Carnage Road is a short but blistering fast paced novella that features two bikers named Walker and Boone traveling America in its final days.
Walker and Boone were motorcycle gang members in Buffalo NY surviving in their gangs hideout as their numbers slowly dwindled. While on a supply run they stumble into a zombie nest where they make enough noise trying to make it back to their compound that they draw the attention of rouge police force. Under attack, the compound receives enough damage at the front gate that that safety is no longer possible.
Deciding to leave once the initial attack is over, Walker and Boone hop onto their motorcycles and decide to trek across the US all the way to California since Boone – of all things – decides he wants to see Hollywood. Realizing that this goal is a bit ludicrous but with no better alternative Walker agrees and their new journey begins.
They know full well that they likely won’t make it and that there is no recovery to the world. This isn’t a story of heroics as they aren’t trying to save anyone, not even themselves. Now that doesn’t mean they have a death-wish or are depressed and want to die, far from it. They simply are at peace with their likely fate and try to get as much out of their remaining life as they can. Yeah this book really is this dark and gloomy but is sprinkled with enough demented humor to have its light-hearted moments giving you a momentary breather.
Along their journey they become prisoners in a cultist camp managing to escape but never finding true safety as the hoards of undead that are the new citizens of the world are relentless. They do eventually make it to Hollywood but as to not give anything away next they decide to see a bit more of America and head to Texas.
After about a quarter way into this book I noticed two things. First I really like this book and second it read a lot like a book adaptation of a movie. It just had to feel of an action movie and even was lightly laced with a bit of cheesy action dialogue like the kind found in Die Hard. Now don’t get me wrong, that is neither a complaint or backhanded compliment as I love Die Hard and its occasional over the top dialogue. Taking a serious movie or book and adding in comedy elements is normally a guaranteed way to ruin a story but worked very well in Carnage Road. As I always do when I like a book I look up the author to see what else they have done and it turns out the author, Greg Lamberson, is an independent filmmaker which obviously explains the movie feel to this story. I even asked Greg Lamberson if he intended this to eventually be for a movie and he said “Most of my original books are based on screenplays I wrote; their sequels are not. Carnage Road is the exception: it was never meant to be a film.” Its a shame because as a great book I think it is, it would equally be a great movie.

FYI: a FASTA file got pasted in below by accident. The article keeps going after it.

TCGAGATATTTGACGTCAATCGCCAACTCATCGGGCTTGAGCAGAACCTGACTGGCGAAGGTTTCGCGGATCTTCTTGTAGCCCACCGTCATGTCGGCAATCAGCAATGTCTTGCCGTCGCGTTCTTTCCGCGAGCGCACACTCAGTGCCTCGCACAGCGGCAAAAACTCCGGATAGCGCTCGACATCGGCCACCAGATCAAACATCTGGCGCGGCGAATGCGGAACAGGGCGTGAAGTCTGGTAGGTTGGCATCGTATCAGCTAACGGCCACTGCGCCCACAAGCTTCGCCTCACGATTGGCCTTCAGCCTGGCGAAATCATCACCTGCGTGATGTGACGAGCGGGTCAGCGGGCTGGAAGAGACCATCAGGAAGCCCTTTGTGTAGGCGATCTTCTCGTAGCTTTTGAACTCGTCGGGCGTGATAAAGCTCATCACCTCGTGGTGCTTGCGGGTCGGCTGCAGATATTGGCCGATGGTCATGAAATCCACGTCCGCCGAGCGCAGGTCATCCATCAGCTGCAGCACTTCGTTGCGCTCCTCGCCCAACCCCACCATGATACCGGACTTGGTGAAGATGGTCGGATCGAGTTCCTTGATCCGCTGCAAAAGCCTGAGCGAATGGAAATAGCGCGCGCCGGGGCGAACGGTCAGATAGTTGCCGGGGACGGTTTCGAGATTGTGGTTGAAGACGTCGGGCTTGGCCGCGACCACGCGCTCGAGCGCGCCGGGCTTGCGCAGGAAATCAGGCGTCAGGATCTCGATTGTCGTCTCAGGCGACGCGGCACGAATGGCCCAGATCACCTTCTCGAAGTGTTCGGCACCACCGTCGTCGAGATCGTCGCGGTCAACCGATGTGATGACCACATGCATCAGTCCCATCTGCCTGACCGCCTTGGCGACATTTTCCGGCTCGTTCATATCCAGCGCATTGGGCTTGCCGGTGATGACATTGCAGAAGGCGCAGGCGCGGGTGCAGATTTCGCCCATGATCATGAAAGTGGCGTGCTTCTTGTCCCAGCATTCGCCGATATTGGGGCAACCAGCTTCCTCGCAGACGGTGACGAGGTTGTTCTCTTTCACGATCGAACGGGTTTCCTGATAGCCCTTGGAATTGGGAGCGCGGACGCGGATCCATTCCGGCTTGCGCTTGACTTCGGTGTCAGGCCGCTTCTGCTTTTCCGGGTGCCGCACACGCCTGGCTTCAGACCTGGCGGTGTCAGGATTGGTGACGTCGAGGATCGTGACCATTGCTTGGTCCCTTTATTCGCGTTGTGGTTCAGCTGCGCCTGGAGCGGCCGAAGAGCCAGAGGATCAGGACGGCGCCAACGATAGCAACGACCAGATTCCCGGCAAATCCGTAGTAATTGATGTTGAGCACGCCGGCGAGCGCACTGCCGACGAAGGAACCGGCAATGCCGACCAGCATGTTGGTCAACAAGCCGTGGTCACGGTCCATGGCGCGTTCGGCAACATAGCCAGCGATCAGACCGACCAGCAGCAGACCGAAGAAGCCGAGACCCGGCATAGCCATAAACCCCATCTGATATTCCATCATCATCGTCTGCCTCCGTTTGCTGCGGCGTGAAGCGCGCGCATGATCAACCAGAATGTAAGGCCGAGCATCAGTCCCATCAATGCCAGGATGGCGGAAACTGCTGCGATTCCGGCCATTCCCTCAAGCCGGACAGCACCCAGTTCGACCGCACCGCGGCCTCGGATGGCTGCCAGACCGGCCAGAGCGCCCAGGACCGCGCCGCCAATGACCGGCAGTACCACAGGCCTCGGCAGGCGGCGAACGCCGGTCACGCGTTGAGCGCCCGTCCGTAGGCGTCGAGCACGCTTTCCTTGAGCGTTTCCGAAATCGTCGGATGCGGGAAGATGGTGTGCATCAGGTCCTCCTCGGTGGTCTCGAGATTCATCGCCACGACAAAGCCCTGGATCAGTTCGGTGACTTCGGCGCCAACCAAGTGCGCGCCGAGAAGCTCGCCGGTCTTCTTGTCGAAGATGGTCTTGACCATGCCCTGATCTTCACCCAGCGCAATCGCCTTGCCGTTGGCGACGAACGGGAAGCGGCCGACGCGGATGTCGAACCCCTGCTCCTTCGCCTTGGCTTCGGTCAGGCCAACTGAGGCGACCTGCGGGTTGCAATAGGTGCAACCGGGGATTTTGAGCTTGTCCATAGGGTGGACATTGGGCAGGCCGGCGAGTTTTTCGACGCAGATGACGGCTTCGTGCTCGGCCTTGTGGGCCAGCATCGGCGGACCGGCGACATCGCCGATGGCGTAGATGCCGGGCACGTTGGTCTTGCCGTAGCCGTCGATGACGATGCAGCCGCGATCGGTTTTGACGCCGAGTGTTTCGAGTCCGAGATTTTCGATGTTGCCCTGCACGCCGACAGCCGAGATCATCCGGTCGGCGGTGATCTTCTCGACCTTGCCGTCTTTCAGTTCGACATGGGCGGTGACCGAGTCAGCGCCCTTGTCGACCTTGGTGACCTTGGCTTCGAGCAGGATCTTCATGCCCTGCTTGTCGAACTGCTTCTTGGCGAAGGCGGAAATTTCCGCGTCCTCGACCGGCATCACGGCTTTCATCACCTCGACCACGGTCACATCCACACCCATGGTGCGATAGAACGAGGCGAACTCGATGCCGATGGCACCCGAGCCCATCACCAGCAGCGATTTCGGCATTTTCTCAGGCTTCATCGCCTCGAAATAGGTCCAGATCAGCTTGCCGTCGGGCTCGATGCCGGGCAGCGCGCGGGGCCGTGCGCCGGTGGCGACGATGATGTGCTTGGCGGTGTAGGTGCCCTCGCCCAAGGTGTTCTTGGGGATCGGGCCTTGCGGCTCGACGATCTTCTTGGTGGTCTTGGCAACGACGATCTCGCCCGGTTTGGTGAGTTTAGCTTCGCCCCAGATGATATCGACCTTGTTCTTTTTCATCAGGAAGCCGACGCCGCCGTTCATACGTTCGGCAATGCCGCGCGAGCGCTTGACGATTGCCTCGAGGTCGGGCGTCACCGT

This book has a lot of heart to it and even though Walker and Boone are the anti-hero type they people who you will care for. Bloody, violent and this is a fresh unique story adding another impressive title to Print is Dead’s new genre line of books. The only area I thought the book was lacking was a clear sense of time of how long this journey took from coast to coast and down to Texas. However I will point out I got a very early draft of this book and that could be an element that is added in between that draft and the books official release in April 2012.
Carnage Road will be available in April 2012 by Print is Dead
Easy Rider goes ZA?
Thanks for the review ZM!
Took the word outta my mouth!
I have heard of “Easy Rider” tied to this book a few times and I haven’t the slightest clue what that is except for a motorcycle movie.
Based on the quick description, this doesn’t sound like something that would interest me, but the review has me rethinking this.
Its brilliant. I have read two books now by Print is Dead and both have been home runs.